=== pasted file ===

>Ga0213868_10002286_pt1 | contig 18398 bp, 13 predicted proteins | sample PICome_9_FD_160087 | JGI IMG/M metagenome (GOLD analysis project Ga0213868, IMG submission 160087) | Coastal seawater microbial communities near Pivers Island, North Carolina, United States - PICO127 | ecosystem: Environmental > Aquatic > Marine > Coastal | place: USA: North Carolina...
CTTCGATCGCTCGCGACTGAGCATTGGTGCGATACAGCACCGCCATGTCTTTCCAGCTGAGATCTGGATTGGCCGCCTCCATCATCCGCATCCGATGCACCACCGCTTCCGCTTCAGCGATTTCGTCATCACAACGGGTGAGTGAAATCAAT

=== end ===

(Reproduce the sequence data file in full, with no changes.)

>Ga0213868_10002286_pt1 | contig 18398 bp, 13 predicted proteins | sample PICome_9_FD_160087 | JGI IMG/M metagenome (GOLD analysis project Ga0213868, IMG submission 160087) | Coastal seawater microbial communities near Pivers Island, North Carolina, United States - PICO127 | ecosystem: Environmental > Aquatic > Marine > Coastal | place: USA: North Carolina...
CTTCGATCGCTCGCGACTGAGCATTGGTGCGATACAGCACCGCCATGTCTTTCCAGCTGAGATCTGGATTGGCCGCCTCCATCATCCGCATCCGATGCACCACCGCTTCCGCTTCAGCGATTTCGTCATCACAACGGGTGAGTGAAATCAAT